“In order to safeguard the core interests of the country and the fundamental interests of the people, the Chinese government as always will have no choice but to take the necessary countermeasures,” it added.
Beijing said it would “immediately” tack on the case to its suit against Washington’s “unilateralist” behaviour at the World Trade Organization.
At a forum in Beijing, a senior official accused the US of “damaging the world economic order” and said tit-for-tat tariffs would “destroy” trade between the rival powers.
“The outburst of large-scale mutual levying of tariffs between China and the United States will inevitably destroy Sino-US trade,” said the assistant minister of commerce Li Chenggang.
The dispute comes on top of Washington’s confrontation with other allies and major trading partners including Canada, Mexico and the European Union, after it imposed steep tariffs on their steel and aluminum. Those nations have also retaliated.
The new trade frictions sent investors running for cover, with equity markets across Asia tumbling more than one percent.
The trade confrontation between Washington and Beijing has been escalating for months, despite Trump’s repeated statements that he has a good relationship with China’s President Xi Jinping.
China accused the US of starting “the largest trade war in economic history,” after the first round of tariffs took effect last week.
But Trump has said continuously that China has taken advantage of the US economy, and he has vowed to hit nearly all the country’s products with tariffs, as much as $450 billion.
The US trade deficit in goods with China ballooned to a record $375.2 billion last year, stoking his anger.
For now, the USTR continues to work on the process of finalising an additional $16 billion in goods to face 25-percent tariffs to bring the total up to $50 billion. Beijing has vowed to retaliate accordingly.
The new list of goods to face 10-percent punitive duties includes frozen meats, live and fresh fish and seafood, butter, onions, garlic and other vegetables, fruits, nuts, metals, and a massive list of chemicals, as well as tires, leather, fabrics, wood and paper.
The officials said they tried to target goods that would reduce the harm to US consumers.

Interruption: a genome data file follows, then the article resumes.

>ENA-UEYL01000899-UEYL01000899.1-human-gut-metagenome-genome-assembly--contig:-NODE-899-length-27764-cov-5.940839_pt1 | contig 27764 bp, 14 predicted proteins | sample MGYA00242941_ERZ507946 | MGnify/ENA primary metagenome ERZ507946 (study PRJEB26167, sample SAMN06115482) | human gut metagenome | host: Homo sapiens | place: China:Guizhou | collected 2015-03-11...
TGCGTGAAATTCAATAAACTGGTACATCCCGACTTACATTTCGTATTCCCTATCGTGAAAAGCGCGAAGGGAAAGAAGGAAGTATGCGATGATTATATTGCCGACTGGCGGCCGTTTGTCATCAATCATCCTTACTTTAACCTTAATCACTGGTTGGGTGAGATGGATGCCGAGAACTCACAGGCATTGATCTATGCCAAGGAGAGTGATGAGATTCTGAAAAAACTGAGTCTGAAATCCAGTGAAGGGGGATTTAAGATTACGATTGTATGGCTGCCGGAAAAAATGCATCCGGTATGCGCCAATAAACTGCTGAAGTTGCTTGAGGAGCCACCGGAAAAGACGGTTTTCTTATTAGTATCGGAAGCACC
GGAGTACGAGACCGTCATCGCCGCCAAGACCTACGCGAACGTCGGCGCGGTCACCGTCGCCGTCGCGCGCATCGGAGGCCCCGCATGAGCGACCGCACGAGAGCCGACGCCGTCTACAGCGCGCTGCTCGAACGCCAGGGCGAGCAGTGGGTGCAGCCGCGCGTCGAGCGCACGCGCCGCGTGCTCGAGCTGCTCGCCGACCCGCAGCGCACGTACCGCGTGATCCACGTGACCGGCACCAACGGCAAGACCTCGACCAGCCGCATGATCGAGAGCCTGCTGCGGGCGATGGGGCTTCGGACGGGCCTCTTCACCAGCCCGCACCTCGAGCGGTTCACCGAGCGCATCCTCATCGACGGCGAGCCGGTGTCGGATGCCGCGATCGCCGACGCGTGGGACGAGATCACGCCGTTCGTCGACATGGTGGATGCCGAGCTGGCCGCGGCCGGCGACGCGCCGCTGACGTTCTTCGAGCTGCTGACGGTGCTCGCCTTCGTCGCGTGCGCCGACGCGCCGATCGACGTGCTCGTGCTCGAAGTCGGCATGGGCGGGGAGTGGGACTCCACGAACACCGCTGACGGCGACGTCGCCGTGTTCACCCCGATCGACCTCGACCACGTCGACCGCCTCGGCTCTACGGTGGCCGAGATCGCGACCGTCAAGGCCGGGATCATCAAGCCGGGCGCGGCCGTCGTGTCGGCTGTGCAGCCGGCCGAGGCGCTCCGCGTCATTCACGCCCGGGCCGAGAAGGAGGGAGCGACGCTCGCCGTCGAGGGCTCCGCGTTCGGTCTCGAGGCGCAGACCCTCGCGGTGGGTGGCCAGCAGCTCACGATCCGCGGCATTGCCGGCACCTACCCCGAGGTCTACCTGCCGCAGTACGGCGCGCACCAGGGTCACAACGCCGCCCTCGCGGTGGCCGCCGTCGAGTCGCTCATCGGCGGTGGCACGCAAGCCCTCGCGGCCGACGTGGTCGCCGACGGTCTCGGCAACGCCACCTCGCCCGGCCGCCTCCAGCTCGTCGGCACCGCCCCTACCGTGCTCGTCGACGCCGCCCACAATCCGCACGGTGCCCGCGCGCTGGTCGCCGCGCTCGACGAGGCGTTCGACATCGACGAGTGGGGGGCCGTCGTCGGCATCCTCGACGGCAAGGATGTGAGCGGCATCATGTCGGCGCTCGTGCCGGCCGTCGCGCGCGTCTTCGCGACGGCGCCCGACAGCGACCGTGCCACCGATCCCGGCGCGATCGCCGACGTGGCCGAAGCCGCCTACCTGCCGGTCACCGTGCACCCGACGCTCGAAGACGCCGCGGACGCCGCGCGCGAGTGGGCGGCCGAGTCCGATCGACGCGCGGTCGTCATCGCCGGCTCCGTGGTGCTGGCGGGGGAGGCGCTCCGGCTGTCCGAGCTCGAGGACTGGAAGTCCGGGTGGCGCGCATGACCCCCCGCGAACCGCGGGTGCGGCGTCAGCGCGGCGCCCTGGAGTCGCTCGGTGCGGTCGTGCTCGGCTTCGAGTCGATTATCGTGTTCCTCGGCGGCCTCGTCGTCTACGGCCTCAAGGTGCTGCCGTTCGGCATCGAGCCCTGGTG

They also said they remain open to working with China to try to resolve the dispute, but the response from Beijing so far has been unsatisfactory.
“For over a year, the Trump Administration has patiently urged China to stop its unfair practices, open its market, and engage in true market competition,” Lighthizer said.
“Unfortunately, China has not changed its behavior.”
But he added that “the United States is willing to engage in efforts that could lead to a resolution of our concerns.”
An annual chilli pepper festival kicked off on Monday in central China’s spice-loving Hunan province with a chilli-eating contest in which the winner set a blistering pace by downing a gut-busting 50 peppers in just over a minute.
Local boy Tang Shuaihui took home a 3-gramme 24-karat gold coin for winning the competition, which is put on by a local theme park in the county of Ningxiang and is now in its second year.
With doctors on hand just in case, ten contestants each held plates heaped with 50 Tabasco chilli peppers, racing to be the first to finish off the red-hot fruits.
Tang cleared his plate in just 68 seconds in a contest held in nearly sweltering temperatures and as competitors sat in a shallow pool filled with water and three tonnes of floating chillies.
“He finished them at an amazing speed, barely after the emcee had finished speaking,” said Sun Minying, an employee at the theme park, called the Tanhe Ancient City.
The Tabasco pepper has a rank of 30,000-50,000 on the Scoville Heat Scale that measures the piquancy of chillies, which puts it somewhere between a jalapeno and a habanero.
The peppers bobbing in the pool, however, were of a far weaker variety, partly to avoid irritating the contestants’ skin.
Smiling contestants wearing shorts and T-shirts — some armed with small bottles of water — waded into a vast pool of bright red peppers before attempting to clear their plates of chillies.
One man floated on his back in the pool of chillies, chomping happily on the fiery fruits.
Hunan cuisine is marked by its spicy peppers and richly coloured dishes and is considered among China’s eight great food traditions along with Sichuan, Cantonese and other cuisines.
The festival lasts until the end of August, with a fresh chilli-eating contest held daily.